Scientists Identify Protein That Tells the Heart When It's Big Enough

by Rajshri on  March 27, 2010 at 8:39 PM Research News   - G J E 4
 Scientists Identify Protein That Tells the Heart When It's Big Enough
The secret behind how the human heart and other organs automatically "right size" themselves has been discovered by researchers at Johns Hopkins. This secret is a protein discovered in fruit fly eyes.

The protein, named Kibra, is linked to a relay of chemical signals responsible for shaping and sizing tissue growth by coordinating control of cell proliferation and death.

The discovery could hold clues to controlling cancer.

In a series of experiments, the scientists manipulated Kibra's role in a signalling network called the Hippo pathway, which consists of several proteins working together as a braking system.

Counterparts of the components in the Hippo pathway in flies are found in most animals, suggesting that this pathway may act as a "global regulator" of organ size control, said Dr. Duojia Pan.

"People have always been curious about what makes a hippopotamus grow so much bigger than a mouse. As well as how our two hands, which develop independently, get to very similar sizes. Our studies show that Kibra regulates Hippo, which keeps organs characteristically sized, preventing my heart or your liver from becoming as hefty as those befitting a large African amphibious mammal," said Pan.

The researchers identified the gene they named Hippo in 2003, showing that an abnormal copy of it led to an unusually large eye in a developing fruit fly.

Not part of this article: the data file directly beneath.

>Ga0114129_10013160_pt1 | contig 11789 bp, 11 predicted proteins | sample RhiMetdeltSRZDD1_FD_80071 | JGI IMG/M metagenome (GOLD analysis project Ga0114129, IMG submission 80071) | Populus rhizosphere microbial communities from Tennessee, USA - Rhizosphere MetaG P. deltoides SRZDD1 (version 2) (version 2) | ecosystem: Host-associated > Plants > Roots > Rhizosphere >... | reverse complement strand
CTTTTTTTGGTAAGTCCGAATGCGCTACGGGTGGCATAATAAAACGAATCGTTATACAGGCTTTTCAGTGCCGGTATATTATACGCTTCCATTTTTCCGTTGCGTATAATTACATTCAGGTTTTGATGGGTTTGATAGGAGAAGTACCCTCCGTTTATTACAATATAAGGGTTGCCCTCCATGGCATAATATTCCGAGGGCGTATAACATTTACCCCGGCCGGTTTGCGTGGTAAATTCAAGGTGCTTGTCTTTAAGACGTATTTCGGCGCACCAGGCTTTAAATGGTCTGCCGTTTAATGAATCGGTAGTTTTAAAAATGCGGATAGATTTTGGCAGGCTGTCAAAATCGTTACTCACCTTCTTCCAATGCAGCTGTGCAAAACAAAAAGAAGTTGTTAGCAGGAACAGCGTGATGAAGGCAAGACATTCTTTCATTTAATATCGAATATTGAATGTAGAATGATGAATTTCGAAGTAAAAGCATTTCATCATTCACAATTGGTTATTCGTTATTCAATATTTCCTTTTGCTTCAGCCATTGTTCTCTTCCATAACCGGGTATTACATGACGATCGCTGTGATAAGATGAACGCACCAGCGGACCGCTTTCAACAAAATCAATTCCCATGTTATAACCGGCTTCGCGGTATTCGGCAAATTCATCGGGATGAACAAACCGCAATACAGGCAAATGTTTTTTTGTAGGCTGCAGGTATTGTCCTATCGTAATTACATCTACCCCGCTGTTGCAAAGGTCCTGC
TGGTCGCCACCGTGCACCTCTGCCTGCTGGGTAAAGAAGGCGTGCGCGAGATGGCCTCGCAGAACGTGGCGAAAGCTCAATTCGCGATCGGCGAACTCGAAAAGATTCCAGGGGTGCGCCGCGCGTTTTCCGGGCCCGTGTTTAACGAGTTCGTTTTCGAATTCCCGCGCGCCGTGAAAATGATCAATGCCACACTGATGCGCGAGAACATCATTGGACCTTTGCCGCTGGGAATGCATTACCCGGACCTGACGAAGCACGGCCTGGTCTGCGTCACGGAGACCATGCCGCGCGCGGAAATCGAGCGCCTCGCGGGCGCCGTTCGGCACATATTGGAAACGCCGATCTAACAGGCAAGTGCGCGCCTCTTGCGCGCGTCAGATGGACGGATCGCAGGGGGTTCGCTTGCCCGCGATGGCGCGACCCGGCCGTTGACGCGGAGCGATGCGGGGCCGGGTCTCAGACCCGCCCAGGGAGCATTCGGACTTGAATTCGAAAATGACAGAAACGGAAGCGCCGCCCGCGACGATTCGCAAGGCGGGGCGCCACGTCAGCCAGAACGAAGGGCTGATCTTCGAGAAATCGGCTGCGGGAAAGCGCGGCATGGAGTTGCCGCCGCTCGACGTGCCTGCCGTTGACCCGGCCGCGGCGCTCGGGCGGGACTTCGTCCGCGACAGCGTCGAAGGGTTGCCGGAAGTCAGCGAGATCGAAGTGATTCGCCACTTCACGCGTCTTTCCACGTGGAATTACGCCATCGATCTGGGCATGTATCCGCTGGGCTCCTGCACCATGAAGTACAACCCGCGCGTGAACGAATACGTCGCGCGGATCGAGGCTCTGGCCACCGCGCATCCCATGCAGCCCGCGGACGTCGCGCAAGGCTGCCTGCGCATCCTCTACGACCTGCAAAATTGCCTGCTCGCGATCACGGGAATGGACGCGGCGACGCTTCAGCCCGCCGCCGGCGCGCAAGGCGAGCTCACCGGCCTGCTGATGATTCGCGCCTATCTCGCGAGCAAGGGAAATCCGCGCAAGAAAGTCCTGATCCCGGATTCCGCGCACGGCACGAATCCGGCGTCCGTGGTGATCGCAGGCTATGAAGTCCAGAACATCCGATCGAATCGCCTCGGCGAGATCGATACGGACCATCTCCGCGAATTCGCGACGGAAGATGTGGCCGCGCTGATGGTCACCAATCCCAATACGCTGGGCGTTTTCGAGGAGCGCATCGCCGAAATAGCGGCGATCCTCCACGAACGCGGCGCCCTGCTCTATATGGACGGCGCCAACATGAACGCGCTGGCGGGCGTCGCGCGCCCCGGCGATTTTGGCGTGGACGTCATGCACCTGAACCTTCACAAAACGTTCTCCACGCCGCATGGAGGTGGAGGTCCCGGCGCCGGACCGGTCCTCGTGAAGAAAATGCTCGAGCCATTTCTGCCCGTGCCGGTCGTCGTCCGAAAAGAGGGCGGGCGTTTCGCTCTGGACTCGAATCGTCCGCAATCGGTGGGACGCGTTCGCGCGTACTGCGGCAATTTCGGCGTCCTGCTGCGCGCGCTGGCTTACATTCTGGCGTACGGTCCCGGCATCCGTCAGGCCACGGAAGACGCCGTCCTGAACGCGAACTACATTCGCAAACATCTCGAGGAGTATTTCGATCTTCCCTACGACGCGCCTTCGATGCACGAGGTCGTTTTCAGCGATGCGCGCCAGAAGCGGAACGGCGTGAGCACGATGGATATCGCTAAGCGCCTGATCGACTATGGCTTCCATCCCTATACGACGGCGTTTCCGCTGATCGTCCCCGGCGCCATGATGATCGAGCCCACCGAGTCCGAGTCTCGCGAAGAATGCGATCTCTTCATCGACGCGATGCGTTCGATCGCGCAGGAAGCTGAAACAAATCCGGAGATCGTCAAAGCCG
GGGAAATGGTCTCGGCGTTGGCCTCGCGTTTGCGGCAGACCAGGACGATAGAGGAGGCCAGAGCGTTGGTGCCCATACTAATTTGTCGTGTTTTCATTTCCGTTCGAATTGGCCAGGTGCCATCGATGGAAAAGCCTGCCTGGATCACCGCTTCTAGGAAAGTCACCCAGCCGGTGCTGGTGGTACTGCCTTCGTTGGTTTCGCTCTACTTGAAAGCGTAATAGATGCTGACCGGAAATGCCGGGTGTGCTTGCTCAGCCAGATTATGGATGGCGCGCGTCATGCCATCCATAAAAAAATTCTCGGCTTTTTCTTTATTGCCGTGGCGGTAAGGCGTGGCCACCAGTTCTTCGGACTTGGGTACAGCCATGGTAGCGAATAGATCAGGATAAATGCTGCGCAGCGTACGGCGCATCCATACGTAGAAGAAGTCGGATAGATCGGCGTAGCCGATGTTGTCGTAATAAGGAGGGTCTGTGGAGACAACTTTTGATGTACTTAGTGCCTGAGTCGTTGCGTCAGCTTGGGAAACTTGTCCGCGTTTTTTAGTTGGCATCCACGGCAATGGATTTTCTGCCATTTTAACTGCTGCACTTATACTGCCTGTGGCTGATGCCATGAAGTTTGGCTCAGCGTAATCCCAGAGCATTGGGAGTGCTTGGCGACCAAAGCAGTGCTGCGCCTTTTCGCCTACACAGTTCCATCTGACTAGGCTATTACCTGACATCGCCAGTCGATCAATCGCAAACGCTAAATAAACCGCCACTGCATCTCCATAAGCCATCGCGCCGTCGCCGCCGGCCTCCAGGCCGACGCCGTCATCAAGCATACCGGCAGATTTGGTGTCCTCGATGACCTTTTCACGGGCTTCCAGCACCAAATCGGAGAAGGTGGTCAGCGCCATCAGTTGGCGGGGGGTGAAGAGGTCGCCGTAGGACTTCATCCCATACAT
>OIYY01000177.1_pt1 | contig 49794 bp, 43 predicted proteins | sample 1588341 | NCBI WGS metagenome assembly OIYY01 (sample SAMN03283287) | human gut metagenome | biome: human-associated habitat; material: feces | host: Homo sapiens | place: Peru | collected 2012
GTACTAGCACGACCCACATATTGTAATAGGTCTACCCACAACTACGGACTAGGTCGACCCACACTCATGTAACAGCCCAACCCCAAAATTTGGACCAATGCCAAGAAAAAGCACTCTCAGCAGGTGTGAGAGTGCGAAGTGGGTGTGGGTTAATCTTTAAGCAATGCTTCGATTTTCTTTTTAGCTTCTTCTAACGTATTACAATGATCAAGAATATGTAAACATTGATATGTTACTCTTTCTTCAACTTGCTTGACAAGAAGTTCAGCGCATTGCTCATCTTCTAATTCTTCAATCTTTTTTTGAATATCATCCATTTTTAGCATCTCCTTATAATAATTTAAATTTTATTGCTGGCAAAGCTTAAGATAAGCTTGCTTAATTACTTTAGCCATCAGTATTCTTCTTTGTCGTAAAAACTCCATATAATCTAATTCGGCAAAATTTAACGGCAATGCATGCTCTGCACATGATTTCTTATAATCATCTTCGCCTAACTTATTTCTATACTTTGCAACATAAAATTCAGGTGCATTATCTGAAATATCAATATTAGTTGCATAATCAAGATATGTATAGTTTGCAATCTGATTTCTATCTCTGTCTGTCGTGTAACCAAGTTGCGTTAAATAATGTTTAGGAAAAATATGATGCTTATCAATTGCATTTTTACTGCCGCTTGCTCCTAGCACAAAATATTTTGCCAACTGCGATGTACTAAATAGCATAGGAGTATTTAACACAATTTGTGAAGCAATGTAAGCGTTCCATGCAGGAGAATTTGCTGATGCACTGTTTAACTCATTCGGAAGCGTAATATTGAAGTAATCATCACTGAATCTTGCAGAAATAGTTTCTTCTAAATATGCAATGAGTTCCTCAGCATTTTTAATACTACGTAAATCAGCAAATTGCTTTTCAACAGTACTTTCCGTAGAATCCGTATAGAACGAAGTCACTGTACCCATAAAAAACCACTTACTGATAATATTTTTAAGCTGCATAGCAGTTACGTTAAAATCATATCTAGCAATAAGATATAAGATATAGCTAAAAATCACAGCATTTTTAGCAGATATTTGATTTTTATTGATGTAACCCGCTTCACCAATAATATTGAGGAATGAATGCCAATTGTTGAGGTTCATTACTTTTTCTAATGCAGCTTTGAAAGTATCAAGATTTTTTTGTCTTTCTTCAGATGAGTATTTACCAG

Pan said that the new experiments moved the investigation "slowly and methodically upstream" to find Hippo's trigger, where "the key to size-control lies."

Pan added that the Hippo-Kibra link could be a key to understanding and treating cancer because cancer is literally a disease of uncontrolled growth.

The Johns Hopkins and Florida State teams discovered Kibra by studying ovarian cells from adult flies and by using a gene-controlling technique called RNA interference (RNAi) to systematically turn off each of the approximately 14,000 genes in the fly genome, one at a time, in cultured fly cells.

They then analysed the function of Kibra in the developing fly larvae.

They found that the Hippo pathway was not active in the absence Kibra.

Further studies on human cells measured the activity of the Hippo pathway while manipulating human Kibra and showed that like its fruit fly counterpart, human Kibra acts as a tumour suppressor protein that regulates Hippo signalling.

"The discovery of Kibra moves us an important step closer to identifying the initial signal that triggers Hippo's activation. We're making progress along the Hippo pathway, heading toward the cell surface, and believe we will find that elusive signal en route," said Pan.

The study has been published in Developmental Cell.

Source: ANI

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